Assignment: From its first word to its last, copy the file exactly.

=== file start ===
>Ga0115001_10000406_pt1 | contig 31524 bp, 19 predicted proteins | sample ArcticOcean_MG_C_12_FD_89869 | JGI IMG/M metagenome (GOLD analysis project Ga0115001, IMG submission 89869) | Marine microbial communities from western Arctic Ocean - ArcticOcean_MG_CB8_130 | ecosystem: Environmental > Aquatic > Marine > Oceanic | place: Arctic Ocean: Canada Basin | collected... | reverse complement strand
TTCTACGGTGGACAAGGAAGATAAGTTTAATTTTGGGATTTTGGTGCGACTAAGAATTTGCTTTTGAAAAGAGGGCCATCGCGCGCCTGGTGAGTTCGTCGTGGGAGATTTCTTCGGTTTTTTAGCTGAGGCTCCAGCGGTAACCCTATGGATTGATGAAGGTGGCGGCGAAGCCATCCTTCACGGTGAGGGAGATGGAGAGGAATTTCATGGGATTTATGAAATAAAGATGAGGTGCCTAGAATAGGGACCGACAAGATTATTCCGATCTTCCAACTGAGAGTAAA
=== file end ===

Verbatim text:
>Ga0115001_10000406_pt1 | contig 31524 bp, 19 predicted proteins | sample ArcticOcean_MG_C_12_FD_89869 | JGI IMG/M metagenome (GOLD analysis project Ga0115001, IMG submission 89869) | Marine microbial communities from western Arctic Ocean - ArcticOcean_MG_CB8_130 | ecosystem: Environmental > Aquatic > Marine > Oceanic | place: Arctic Ocean: Canada Basin | collected... | reverse complement strand
TTCTACGGTGGACAAGGAAGATAAGTTTAATTTTGGGATTTTGGTGCGACTAAGAATTTGCTTTTGAAAAGAGGGCCATCGCGCGCCTGGTGAGTTCGTCGTGGGAGATTTCTTCGGTTTTTTAGCTGAGGCTCCAGCGGTAACCCTATGGATTGATGAAGGTGGCGGCGAAGCCATCCTTCACGGTGAGGGAGATGGAGAGGAATTTCATGGGATTTATGAAATAAAGATGAGGTGCCTAGAATAGGGACCGACAAGATTATTCCGATCTTCCAACTGAGAGTAAA